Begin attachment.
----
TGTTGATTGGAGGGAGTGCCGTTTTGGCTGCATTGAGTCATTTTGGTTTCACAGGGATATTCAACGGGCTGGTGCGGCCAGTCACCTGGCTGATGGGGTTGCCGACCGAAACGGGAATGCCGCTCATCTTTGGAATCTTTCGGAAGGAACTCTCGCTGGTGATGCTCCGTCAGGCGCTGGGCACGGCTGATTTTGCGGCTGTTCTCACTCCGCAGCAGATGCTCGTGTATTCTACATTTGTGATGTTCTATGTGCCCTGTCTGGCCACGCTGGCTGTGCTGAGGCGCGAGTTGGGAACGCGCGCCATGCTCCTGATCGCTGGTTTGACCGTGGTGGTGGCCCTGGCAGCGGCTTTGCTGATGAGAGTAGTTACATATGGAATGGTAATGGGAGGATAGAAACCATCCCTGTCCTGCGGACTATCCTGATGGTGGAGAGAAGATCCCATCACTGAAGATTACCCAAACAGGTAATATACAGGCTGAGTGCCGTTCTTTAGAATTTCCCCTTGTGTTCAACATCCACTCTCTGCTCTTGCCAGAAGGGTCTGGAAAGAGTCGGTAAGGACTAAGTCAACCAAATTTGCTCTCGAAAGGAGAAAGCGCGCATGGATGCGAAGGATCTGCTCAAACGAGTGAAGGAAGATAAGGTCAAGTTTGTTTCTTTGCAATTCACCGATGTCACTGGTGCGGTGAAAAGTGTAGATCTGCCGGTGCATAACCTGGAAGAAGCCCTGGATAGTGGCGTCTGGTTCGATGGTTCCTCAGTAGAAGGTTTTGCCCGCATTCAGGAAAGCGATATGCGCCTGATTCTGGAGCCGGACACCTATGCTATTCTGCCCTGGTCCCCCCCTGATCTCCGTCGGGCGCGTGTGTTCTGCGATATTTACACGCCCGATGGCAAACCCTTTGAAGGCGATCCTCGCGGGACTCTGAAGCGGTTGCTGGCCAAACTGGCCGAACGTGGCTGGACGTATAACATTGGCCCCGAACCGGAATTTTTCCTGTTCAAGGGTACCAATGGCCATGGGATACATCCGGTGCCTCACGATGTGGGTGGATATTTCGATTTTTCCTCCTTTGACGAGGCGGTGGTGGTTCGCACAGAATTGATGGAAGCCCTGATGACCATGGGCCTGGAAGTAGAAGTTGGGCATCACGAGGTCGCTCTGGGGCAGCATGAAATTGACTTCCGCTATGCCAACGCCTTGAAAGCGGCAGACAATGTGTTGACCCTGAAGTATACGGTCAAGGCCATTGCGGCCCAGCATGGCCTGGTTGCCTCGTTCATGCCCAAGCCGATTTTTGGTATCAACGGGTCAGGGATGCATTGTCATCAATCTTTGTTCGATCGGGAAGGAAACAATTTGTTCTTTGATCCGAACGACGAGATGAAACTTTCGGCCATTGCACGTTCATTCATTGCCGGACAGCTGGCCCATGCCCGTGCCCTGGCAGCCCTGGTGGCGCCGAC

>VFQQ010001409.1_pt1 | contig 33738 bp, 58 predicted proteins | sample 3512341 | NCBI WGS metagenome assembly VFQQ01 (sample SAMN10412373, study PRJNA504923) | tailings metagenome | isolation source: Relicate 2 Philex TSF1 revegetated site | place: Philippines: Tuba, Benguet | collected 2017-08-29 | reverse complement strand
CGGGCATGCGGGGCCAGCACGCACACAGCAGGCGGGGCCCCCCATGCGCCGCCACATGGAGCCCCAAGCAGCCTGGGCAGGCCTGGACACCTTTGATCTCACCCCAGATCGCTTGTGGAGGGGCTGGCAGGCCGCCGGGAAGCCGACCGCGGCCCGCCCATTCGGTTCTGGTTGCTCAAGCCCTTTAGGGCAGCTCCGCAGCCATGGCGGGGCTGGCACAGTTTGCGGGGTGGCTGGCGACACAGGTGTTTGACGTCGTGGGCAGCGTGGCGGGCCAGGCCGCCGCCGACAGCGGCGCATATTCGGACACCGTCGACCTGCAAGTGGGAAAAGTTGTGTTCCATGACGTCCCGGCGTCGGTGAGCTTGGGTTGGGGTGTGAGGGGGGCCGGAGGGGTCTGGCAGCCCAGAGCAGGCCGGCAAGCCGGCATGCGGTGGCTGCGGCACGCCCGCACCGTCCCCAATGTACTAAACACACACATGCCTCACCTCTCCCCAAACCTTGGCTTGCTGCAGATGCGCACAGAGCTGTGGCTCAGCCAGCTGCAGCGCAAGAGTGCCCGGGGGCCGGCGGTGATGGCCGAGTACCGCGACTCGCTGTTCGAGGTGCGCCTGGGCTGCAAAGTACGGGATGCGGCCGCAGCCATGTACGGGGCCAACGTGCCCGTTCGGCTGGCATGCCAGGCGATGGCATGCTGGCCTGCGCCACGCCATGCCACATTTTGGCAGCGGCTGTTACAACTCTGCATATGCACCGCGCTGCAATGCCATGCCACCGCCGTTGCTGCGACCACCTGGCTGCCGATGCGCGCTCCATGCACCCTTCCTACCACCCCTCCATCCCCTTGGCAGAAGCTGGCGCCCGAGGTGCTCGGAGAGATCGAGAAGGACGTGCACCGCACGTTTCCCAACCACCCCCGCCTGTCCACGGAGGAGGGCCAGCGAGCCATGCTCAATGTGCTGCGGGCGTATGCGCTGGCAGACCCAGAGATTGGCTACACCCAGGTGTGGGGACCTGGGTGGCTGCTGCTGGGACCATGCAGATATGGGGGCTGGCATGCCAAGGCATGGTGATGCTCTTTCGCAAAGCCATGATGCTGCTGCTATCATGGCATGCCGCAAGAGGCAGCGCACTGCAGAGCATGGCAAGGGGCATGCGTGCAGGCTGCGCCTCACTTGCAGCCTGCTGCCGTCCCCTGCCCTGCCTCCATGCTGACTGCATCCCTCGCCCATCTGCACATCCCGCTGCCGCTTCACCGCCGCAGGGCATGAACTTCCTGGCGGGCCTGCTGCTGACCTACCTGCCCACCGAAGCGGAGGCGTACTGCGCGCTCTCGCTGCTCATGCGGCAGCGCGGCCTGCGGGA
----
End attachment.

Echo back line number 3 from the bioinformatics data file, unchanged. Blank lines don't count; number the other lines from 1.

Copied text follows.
CGGGCATGCGGGGCCAGCACGCACACAGCAGGCGGGGCCCCCCATGCGCCGCCACATGGAGCCCCAAGCAGCCTGGGCAGGCCTGGACACCTTTGATCTCACCCCAGATCGCTTGTGGAGGGGCTGGCAGGCCGCCGGGAAGCCGACCGCGGCCCGCCCATTCGGTTCTGGTTGCTCAAGCCCTTTAGGGCAGCTCCGCAGCCATGGCGGGGCTGGCACAGTTTGCGGGGTGGCTGGCGACACAGGTGTTTGACGTCGTGGGCAGCGTGGCGGGCCAGGCCGCCGCCGACAGCGGCGCATATTCGGACACCGTCGACCTGCAAGTGGGAAAAGTTGTGTTCCATGACGTCCCGGCGTCGGTGAGCTTGGGTTGGGGTGTGAGGGGGGCCGGAGGGGTCTGGCAGCCCAGAGCAGGCCGGCAAGCCGGCATGCGGTGGCTGCGGCACGCCCGCACCGTCCCCAATGTACTAAACACACACATGCCTCACCTCTCCCCAAACCTTGGCTTGCTGCAGATGCGCACAGAGCTGTGGCTCAGCCAGCTGCAGCGCAAGAGTGCCCGGGGGCCGGCGGTGATGGCCGAGTACCGCGACTCGCTGTTCGAGGTGCGCCTGGGCTGCAAAGTACGGGATGCGGCCGCAGCCATGTACGGGGCCAACGTGCCCGTTCGGCTGGCATGCCAGGCGATGGCATGCTGGCCTGCGCCACGCCATGCCACATTTTGGCAGCGGCTGTTACAACTCTGCATATGCACCGCGCTGCAATGCCATGCCACCGCCGTTGCTGCGACCACCTGGCTGCCGATGCGCGCTCCATGCACCCTTCCTACCACCCCTCCATCCCCTTGGCAGAAGCTGGCGCCCGAGGTGCTCGGAGAGATCGAGAAGGACGTGCACCGCACGTTTCCCAACCACCCCCGCCTGTCCACGGAGGAGGGCCAGCGAGCCATGCTCAATGTGCTGCGGGCGTATGCGCTGGCAGACCCAGAGATTGGCTACACCCAGGTGTGGGGACCTGGGTGGCTGCTGCTGGGACCATGCAGATATGGGGGCTGGCATGCCAAGGCATGGTGATGCTCTTTCGCAAAGCCATGATGCTGCTGCTATCATGGCATGCCGCAAGAGGCAGCGCACTGCAGAGCATGGCAAGGGGCATGCGTGCAGGCTGCGCCTCACTTGCAGCCTGCTGCCGTCCCCTGCCCTGCCTCCATGCTGACTGCATCCCTCGCCCATCTGCACATCCCGCTGCCGCTTCACCGCCGCAGGGCATGAACTTCCTGGCGGGCCTGCTGCTGACCTACCTGCCCACCGAAGCGGAGGCGTACTGCGCGCTCTCGCTGCTCATGCGGCAGCGCGGCCTGCGGGA